I just read an article about how most doctors miss the opportunity to treat pre-diabetics. With the abundance of information available to people today about common health issues, and how doctors are forced into the insurance model of healthcare delivery, I don’t think all the blame should be put on the doorstep of the average practitioner. Besides, I’m not talking to doctors here, but to people looking for ways to improve their own health.
If you’re looking here for information, you have probably learned that in health, like in most things in life, nobody is coming to save you and no doctor can deliver a magic pill that will undo decades of poor lifestyle choices.
Which brings us back to pre-diabetes. According to some estimates, more than a third of U.S. adults are pre-diabetic, with blood sugar that is elevated, but not enough to be classifed as diabetic. Even with only pre-diabetes, a person is at higher risk for circulatory problems, kidney disease, nerve and retinal damage.
According to the Health Daily News article I mentioned above, shocking though it may seem, pre-diabetes is one of the biggest risk factors for developing diabetes (my sarcasm here is very much intended). Mind you, not everybody with pre-diabetes ends up with full blown diabetes. The rate is about 15-30%. That contributes to one of the biggest problems with pre-diabetes: many pre-diabetics don’t know they have it. If you look at the signs and symptoms of pre-diabetes, you’ll quickly notice that there aren’t any reliable indicators. Rising blood sugar and insulin resistance doesn’t have a cardinal sign or symptom like some other diseases do.
Even with a blood test in front of them, many people (and many doctors) may wait and wait until the results finally come back with a number as high as 180 (about double what we look for) before beginning treatment.
This is a good time to bring up the HbA1C. This value is especially helpful, as it represents the sugar levels of the red blood cells, which live about 3 months. Therefore, this value shows trends over time, instead of the momentary snapshot that fasting blood sugar gives us. If your fasting blood sugar looks good, but your HbA1C is elevated, you can figure that you are developing insulin resistance. That’s an indicator that diabetic problems are likely to be in your future.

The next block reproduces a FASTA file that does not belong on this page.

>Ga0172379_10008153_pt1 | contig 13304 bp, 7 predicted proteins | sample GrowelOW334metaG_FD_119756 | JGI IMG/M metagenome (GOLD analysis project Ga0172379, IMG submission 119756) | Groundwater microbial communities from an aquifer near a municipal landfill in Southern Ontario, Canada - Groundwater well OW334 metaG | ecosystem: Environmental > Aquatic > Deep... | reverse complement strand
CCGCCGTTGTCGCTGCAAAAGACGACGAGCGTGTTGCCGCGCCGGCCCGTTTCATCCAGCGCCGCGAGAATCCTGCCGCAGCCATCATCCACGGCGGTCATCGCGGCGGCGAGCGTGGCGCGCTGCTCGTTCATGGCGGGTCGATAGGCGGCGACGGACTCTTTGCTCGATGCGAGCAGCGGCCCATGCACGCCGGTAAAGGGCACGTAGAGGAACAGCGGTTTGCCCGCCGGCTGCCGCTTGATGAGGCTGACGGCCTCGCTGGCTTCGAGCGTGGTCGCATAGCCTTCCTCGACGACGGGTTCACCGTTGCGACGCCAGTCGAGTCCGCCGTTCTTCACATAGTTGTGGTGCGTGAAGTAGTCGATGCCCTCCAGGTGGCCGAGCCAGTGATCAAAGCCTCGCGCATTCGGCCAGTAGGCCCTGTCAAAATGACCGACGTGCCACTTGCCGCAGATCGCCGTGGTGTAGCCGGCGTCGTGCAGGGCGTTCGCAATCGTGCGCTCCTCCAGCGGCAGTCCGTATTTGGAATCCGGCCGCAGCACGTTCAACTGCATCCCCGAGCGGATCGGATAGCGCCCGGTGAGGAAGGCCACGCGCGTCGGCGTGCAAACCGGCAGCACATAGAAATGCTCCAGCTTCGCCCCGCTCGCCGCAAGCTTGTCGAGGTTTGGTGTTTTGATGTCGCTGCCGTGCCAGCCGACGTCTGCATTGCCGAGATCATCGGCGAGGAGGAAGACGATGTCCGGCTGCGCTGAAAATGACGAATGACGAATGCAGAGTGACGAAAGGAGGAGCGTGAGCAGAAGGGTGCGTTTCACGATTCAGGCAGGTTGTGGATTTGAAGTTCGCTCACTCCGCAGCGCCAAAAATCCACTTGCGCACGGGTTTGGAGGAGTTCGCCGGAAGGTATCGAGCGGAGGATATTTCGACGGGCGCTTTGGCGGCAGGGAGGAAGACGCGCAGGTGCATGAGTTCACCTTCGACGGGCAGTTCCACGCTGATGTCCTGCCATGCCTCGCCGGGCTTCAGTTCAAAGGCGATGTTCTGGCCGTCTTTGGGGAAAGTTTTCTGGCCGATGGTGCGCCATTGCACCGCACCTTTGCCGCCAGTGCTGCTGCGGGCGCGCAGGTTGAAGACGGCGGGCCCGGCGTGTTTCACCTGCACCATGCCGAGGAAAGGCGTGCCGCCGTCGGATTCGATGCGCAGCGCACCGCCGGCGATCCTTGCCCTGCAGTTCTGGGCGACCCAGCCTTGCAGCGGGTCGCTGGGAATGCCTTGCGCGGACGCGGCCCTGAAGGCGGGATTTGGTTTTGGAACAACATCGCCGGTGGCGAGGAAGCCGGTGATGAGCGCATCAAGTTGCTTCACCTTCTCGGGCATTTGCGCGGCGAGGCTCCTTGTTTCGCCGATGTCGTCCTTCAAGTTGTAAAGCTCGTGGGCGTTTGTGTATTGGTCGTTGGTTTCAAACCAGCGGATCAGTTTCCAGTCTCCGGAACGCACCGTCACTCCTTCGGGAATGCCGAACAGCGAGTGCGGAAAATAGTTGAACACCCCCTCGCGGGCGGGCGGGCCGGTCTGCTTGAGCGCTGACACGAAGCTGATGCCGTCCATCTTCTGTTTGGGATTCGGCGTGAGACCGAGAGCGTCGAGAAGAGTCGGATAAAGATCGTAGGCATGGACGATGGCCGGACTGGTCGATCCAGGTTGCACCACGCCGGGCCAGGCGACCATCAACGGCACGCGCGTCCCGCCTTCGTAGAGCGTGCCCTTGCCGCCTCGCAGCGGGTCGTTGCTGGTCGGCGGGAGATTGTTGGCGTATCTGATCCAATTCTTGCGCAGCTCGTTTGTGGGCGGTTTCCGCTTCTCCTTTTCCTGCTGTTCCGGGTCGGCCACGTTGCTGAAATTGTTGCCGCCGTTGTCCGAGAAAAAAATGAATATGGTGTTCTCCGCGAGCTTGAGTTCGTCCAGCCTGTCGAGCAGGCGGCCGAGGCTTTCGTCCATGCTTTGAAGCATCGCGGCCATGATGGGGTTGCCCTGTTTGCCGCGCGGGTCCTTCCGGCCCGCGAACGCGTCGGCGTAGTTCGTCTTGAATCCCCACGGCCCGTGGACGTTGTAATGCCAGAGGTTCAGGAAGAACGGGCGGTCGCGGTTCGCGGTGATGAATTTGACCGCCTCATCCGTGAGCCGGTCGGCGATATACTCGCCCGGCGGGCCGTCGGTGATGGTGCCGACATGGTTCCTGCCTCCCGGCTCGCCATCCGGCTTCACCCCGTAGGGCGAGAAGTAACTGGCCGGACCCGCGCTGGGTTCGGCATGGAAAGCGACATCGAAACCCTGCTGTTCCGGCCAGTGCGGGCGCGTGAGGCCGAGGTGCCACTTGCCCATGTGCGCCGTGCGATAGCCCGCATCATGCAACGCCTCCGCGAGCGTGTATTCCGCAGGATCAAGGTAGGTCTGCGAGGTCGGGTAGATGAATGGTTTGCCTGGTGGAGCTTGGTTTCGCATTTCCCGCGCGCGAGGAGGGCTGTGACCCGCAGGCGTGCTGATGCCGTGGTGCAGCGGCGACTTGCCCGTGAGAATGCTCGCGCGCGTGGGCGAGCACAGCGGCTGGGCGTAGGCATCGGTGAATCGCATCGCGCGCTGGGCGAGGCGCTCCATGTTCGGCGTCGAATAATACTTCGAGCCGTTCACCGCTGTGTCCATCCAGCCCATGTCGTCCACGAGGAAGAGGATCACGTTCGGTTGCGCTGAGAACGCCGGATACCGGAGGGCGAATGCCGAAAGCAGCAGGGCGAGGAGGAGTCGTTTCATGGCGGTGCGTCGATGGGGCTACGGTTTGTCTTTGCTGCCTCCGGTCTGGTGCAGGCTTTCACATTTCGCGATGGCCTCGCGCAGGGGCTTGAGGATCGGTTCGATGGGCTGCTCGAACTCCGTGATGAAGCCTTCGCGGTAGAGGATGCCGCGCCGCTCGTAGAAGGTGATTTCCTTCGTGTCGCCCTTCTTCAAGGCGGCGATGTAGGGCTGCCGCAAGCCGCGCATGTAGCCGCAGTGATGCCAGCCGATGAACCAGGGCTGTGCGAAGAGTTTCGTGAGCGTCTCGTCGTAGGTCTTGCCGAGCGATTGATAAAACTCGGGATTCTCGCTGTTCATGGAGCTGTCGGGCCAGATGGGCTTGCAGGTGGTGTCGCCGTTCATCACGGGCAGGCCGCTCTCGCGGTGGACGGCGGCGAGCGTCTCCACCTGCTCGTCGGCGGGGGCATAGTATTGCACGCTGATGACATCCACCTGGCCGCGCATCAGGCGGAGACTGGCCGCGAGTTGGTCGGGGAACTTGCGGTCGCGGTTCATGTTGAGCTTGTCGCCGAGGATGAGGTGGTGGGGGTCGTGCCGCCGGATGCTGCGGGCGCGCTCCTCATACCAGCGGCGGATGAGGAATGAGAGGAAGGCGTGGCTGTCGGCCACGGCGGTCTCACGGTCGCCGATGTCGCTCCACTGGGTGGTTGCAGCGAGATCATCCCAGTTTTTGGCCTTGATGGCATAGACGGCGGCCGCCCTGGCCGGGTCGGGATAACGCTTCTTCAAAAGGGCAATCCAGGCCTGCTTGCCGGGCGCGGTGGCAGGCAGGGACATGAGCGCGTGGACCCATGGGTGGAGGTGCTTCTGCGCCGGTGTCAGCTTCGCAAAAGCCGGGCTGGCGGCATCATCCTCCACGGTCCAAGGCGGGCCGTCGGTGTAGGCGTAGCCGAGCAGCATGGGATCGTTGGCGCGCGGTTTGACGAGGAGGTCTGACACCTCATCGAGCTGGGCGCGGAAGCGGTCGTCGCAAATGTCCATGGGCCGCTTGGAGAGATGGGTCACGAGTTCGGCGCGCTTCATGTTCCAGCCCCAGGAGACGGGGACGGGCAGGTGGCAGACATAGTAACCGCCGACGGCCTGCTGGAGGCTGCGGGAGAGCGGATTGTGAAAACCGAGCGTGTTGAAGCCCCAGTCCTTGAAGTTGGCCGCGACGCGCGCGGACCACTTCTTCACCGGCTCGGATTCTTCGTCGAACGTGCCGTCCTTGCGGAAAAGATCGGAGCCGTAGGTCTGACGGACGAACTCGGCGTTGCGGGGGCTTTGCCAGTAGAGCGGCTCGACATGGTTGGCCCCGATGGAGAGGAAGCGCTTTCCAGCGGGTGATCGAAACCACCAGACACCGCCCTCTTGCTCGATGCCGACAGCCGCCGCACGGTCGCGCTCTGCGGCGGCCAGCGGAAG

Our blood analysis software divides sorts data into three categories. The value can be healthy, out of healthy but not yet pathological, or pathological. These lab ranges are determined by drawing a bell curve on all the data the lab receives from its clients over a certain period of time. An exception here is the healthy range, which is determined by a group of physiologists.
At OVitaminPro, we figure the best time to treat pre-diabetes is as soon as it begins to drift out of range, not after it becomes a pathology. It is far easier to correct a condition like pre-diabetes as it begins to go off the rails instead of waiting. Doesn’t the old saw go that an ounce of prevention is worth a pound of cure?
It is good to have a narrow “panic range” when it comes to fasting blood sugar and HbA1C values. As soon as you see your numbers drift away from the healthy range, it’s time to take stern measures to bring them back to normal. Those measures include a combination of dietary changes, fewer carbohydrates in general, a major reduction in your intake of sugar and alcohol carbs, and probably some blood sugar support supplements. On that front, we recommend Glysen and Protoglysen from Apex or Glycemic Manager from Integrative Therapeutics. For added adrenal support, of course, we recommend BetterGenix AdrenalGenix.